New paper published in ISME Journal

I’m happy to report that a paper I wrote during my postdoc at the Lamont-Doherty Earth Observatory was published online today in the ISME Journal.  The paper, Bacterial community segmentation facilitates the prediction of ecosystem function along the coast of the western Antarctic Peninsula, uses a novel technique to “segment” the microbial community present in many different samples into a few groups (“modes”) that have specific functional, ecological, and genomic attributes.  The inspiration for this came when I stumbled across this blog entry on an approach used in marketing analytics.  Imagine that a retailer has a large pool of customers that it would like to pester with ads tailored to purchasing habits.  It’s too cumbersome to develop an individualized ad based on each customer’s habits, and it isn’t clear what combination of purchasing-habit parameters accurately describe meaningful customer groups.  Machine learning techniques, in this case emergent self-organizing maps (ESOMs), can be used to sort the customers in a way that optimizes their similarity and limits the risk of overtraining the model (including parameters that don’t improve the model).

In a 2D representation of an ESOM, the customers most like one another will be organized in geographically coherent regions of the map.  Hierarchical or k-means clustering can be superimposed on the map to clarify the boundaries between these regions, which in this case might represent customers that will respond similarly to a targeted ad.  But what’s really cool about this whole approach is that, unlike with NMDS or PCA or other multivariate techniques based on ordination, new customers can be efficiently classified into the existing groups.  There’s no need to rebuild the model unless a new type of customer comes along, and it is easy to identify when this occurs.

Back to microbial ecology.  Imagine that you have a lot of samples (in our case a five year time series), and that you’ve described community structure for these samples with 16S rRNA gene amplicon sequencing.  For each sample you have a table of OTUs, or in our case closest completed genomes and closest estimated genomes (CCGs and CEGs) determined with paprica.  You know that variations in community structure have a big impact on an ecosystem function (e.g. respiration, or nitrogen fixation), but how to test the correlation?  There are statistical methods in ecology that get at this, but they are often difficult to interpret.  What if community structure could be represented as a simple value suitable for regression models?

Enter microbial community segmentation.  Following the customer segmentation approach described above, the samples can be segmented into modes based on community structure with an Emergent Self Organizing Map and k-means clustering.  Here’s what this looks like in practice:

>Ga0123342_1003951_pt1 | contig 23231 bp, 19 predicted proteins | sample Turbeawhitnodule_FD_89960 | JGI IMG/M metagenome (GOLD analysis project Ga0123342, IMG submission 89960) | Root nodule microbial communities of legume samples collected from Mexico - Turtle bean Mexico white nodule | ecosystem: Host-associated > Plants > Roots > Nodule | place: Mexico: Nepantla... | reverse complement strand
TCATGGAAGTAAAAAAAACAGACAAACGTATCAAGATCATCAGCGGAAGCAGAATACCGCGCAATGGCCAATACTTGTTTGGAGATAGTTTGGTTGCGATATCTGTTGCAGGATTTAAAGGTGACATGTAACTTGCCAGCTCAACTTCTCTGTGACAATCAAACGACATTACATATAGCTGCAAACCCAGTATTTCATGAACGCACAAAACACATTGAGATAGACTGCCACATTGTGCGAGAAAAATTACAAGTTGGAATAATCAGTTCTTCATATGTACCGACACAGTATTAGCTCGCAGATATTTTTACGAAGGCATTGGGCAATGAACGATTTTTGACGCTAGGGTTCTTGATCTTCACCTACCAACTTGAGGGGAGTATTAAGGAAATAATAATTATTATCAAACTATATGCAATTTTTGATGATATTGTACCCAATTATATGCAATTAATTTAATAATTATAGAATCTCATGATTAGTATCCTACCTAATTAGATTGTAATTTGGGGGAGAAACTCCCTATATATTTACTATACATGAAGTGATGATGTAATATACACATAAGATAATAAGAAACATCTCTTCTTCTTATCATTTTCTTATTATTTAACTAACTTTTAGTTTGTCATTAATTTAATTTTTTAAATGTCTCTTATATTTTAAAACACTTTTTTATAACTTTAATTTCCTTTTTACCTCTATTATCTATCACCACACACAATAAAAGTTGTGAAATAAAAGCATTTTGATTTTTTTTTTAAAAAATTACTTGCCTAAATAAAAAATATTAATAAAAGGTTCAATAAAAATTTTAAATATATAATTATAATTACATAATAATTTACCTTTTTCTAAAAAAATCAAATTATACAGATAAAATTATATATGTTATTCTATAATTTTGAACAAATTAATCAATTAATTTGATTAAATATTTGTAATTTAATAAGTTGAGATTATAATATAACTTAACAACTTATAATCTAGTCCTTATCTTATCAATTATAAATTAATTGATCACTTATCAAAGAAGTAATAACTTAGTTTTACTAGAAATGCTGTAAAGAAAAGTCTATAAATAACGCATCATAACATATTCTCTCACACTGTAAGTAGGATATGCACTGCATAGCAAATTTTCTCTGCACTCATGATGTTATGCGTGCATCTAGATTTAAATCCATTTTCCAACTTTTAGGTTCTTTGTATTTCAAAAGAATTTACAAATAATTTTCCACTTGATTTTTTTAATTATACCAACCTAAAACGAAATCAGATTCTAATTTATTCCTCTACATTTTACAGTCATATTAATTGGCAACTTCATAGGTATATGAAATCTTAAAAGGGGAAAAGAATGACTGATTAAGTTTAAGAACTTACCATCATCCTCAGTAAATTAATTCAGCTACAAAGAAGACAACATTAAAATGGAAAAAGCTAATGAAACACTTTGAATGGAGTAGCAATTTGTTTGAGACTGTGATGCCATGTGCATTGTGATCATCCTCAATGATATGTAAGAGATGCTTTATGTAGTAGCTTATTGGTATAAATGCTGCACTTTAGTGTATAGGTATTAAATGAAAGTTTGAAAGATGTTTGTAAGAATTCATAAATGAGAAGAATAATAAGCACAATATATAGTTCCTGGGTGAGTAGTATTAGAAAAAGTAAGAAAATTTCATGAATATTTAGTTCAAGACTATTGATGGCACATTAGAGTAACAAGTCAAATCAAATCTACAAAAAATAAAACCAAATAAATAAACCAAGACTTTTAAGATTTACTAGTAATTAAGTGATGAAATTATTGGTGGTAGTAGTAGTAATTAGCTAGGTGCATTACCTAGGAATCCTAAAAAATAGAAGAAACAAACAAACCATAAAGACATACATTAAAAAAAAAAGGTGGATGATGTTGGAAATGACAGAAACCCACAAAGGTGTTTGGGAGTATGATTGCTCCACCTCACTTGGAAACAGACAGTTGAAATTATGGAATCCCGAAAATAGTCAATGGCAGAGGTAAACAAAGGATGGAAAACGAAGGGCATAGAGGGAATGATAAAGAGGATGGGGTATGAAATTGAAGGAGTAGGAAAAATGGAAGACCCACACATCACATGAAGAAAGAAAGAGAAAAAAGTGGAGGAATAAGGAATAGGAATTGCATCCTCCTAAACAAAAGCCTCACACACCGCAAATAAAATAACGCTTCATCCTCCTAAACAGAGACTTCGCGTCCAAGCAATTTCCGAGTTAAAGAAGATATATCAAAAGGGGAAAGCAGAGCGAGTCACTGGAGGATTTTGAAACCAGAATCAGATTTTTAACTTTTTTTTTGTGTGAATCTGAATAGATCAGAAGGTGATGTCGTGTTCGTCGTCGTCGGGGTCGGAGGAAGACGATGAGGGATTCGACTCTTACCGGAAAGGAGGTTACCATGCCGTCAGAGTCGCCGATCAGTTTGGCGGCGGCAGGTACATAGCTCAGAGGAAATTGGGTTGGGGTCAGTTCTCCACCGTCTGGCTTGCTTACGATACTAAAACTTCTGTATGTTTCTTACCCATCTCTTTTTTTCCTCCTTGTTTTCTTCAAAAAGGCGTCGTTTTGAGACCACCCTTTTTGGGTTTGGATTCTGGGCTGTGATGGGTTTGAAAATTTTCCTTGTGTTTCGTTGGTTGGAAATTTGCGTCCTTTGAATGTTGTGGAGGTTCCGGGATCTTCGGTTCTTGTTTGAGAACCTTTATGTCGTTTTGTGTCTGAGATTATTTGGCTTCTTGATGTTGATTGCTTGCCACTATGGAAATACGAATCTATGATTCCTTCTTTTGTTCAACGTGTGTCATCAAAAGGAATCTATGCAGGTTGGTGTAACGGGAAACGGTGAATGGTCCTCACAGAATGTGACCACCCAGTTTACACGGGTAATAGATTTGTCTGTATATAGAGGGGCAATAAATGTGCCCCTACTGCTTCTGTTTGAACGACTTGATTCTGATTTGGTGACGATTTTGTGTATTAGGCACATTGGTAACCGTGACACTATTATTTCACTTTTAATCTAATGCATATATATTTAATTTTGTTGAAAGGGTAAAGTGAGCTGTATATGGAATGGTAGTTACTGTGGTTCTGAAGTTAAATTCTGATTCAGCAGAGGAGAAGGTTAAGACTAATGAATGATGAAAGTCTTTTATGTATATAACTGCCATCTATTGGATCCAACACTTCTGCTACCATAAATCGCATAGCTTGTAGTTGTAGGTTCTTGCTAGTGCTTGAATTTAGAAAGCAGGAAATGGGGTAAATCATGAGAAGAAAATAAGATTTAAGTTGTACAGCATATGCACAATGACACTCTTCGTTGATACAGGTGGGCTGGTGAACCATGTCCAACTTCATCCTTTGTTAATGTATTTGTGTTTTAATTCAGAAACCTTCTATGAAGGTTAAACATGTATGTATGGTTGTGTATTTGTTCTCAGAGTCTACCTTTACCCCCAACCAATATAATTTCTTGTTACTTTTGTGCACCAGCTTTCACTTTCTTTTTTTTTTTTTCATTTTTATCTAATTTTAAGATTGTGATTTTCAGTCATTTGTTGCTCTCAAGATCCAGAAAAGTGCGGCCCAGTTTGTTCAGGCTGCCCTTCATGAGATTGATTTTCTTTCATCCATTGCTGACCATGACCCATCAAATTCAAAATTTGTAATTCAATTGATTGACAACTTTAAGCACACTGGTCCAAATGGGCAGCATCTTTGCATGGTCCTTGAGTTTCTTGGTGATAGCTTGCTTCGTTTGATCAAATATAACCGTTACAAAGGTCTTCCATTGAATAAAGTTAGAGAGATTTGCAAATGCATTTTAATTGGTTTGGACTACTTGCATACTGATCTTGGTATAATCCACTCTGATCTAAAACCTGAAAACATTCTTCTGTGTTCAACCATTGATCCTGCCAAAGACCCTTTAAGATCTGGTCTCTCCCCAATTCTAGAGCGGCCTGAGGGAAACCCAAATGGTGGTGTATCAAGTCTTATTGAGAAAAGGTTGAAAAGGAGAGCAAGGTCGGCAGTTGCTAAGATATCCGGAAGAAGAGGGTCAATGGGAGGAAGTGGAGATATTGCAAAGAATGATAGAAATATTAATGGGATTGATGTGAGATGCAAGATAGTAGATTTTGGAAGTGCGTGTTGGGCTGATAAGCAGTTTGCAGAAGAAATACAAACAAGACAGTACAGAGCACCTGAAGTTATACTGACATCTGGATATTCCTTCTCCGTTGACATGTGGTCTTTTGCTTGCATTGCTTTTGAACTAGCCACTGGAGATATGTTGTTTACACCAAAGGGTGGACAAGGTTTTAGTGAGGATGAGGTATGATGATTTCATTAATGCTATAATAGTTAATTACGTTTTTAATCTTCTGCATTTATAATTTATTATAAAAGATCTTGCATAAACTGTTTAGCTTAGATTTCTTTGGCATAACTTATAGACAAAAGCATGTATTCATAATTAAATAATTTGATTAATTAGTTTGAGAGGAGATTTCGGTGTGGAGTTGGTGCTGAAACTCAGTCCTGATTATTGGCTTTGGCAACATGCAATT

From Bowman et al. 2016.  Segmentation of samples based on bacterial community structure.  C-I show the relative abundance of CEGs and CCGs in each map unit.  This value was determined iteratively while the map was trained, and reflects the values for samples located in each unit (B).

This segmentation reduces the data for each sample from many dimensions (the number of CCG and CEG present in each samples) to 1.  This remaining dimension is a categorical variable with real ecological meaning that can be used in linear models.  For example, each mode has certain genomic characteristics:

From Bowman et al. 2016.  Genomic characteristics of modes (a and b), and metabolic pathways associated with taxa that account for most of the variations in composition between modes (d).

In panel a above we see that samples belonging to modes 5 and 7 (dominated by the CEG Rhodobacteraceae and CCG Dokdonia MED134, see Fig. 2 above) have the greatest average number of 16S rRNA gene copies.  Because this is a characteristic of fast growing, copiotrophic bacteria, we might also associate these modes with high levels of bacterial production.

Because the modes are categorical variables we can insert them right into linear models to predict ecosystem functions, such as bacterial production.  Combined with bacterial abundance and a measure of high vs. low nucleic acid bacteria, mode accounted for 76 % of the variance in bacterial production for our samples.  That’s a strong correlation for environmental data.  What this means in practice is; if you know the mode, and you have some flow cytometry data, you can make a pretty good estimate of carbon assimilation by the bacterial community.

For more on what you can do with modes (such as testing for community succession) check out the article!  I’ll post a tutorial on how to segment microbial community structure data into modes using R in a separate post.  It’s easier than you think…

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